The Immigration Act 2016 came into force on 12 July 2016. Immigration minister James Brokenshire said:
“Some employers seem to think that by employing workers who are less likely to complain, including vulnerable migrants, they can undercut the local labour market and mistreat them with impunity…. The unscrupulous need to know that breaking the law is a high-risk activity and the full force of the state will be applied to them.”
The Immigration Act 2016 makes a number of changes to address the criminal offence of employing illegal workers and to tackle the exploitation of low-skilled migrant workers. Illegal workers are defined as individuals that do not have leave to enter or remain in the UK, or are in breach of a condition preventing them from working.
UK employers already have to carry out immigration checks before employees start employment. Previously, employers would have breached their duties by “knowingly” employing an illegal worker. Under the new Act, employers will commit are in breach if they employ someone they have “reasonable cause to believe” is disqualified from employment because of their immigration status. A Government Factsheet on the new legislation says:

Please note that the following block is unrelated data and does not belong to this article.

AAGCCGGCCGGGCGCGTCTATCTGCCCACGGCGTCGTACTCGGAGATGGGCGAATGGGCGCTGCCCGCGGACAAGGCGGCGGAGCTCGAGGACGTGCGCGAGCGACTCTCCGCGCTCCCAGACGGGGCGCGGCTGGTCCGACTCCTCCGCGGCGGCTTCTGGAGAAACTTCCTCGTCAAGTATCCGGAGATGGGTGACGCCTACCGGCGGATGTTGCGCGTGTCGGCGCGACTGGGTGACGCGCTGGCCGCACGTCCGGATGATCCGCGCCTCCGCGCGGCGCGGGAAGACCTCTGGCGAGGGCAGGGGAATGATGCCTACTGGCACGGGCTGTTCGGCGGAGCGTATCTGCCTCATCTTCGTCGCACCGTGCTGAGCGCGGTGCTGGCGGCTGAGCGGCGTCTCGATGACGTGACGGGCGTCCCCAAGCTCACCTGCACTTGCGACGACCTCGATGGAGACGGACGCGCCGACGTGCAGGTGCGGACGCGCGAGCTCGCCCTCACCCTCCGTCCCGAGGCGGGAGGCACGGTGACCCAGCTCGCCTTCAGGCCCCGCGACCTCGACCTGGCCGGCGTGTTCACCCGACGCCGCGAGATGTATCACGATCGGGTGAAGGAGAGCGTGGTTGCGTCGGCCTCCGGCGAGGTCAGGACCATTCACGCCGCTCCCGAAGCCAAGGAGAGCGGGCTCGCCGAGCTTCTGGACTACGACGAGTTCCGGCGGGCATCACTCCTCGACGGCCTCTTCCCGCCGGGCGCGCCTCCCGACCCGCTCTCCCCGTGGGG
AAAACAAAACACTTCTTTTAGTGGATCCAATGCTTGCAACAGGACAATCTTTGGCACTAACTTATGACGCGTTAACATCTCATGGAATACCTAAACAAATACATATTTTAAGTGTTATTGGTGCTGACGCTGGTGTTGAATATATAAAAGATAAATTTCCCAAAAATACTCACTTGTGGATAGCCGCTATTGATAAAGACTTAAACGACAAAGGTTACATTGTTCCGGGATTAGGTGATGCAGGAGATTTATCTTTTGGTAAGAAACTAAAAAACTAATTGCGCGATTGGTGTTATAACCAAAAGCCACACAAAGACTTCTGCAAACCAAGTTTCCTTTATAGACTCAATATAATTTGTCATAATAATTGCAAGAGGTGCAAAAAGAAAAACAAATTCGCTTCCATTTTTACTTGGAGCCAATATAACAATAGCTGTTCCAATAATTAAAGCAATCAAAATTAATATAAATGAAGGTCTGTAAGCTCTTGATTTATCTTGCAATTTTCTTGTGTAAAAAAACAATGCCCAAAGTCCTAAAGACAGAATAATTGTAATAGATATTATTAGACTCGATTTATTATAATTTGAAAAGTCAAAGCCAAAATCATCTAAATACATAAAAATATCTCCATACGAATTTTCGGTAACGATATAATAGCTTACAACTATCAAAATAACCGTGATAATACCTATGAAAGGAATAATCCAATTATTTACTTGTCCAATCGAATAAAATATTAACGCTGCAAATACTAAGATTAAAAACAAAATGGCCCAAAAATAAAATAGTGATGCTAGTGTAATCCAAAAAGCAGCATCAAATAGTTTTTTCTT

“By making the test more objective we are making it easier to prove the offence.”
Employers must now undertake three checks in order to comply with the law:
- Obtain the employee’s original documents as prescribed in the Home Office Guidance.
- Check, in the presence of the employee, that the documents are original and valid.
- Copy and keep the documents securely and record the date of the check and date for follow up checks.
To avoid discrimination claims, employers should carry out right to work checks on all prospective employees, not just those who appear to be of non-British descent.
The Act also introduces increased scrutiny and tougher potential sanctions for employers:
- The maximum custodial sentence on indictment has been increased from 2 to 5 years
- A maximum financial penalty of £20,000
- A visa levy (immigration skills charge) on employers that use foreign labour.
- A new power is introduced to close premises for up to 48 hours where a business employs illegal migrants. If the employer cannot prove they carried out appropriate checks then the business could be placed under special compliance requirements, including a period of continued closure.
- A new Director of Labour Market Enforcement will oversee public bodies which enforce the different minimum standards for workers, including HMRC.
While the Immigration Act 2016 is now law, the majority of new measures will take effect only once further regulations are made. If you have any questions or if we can help in any way then please contact Paul Neilly on 0141 552 3422 or by email email@example.com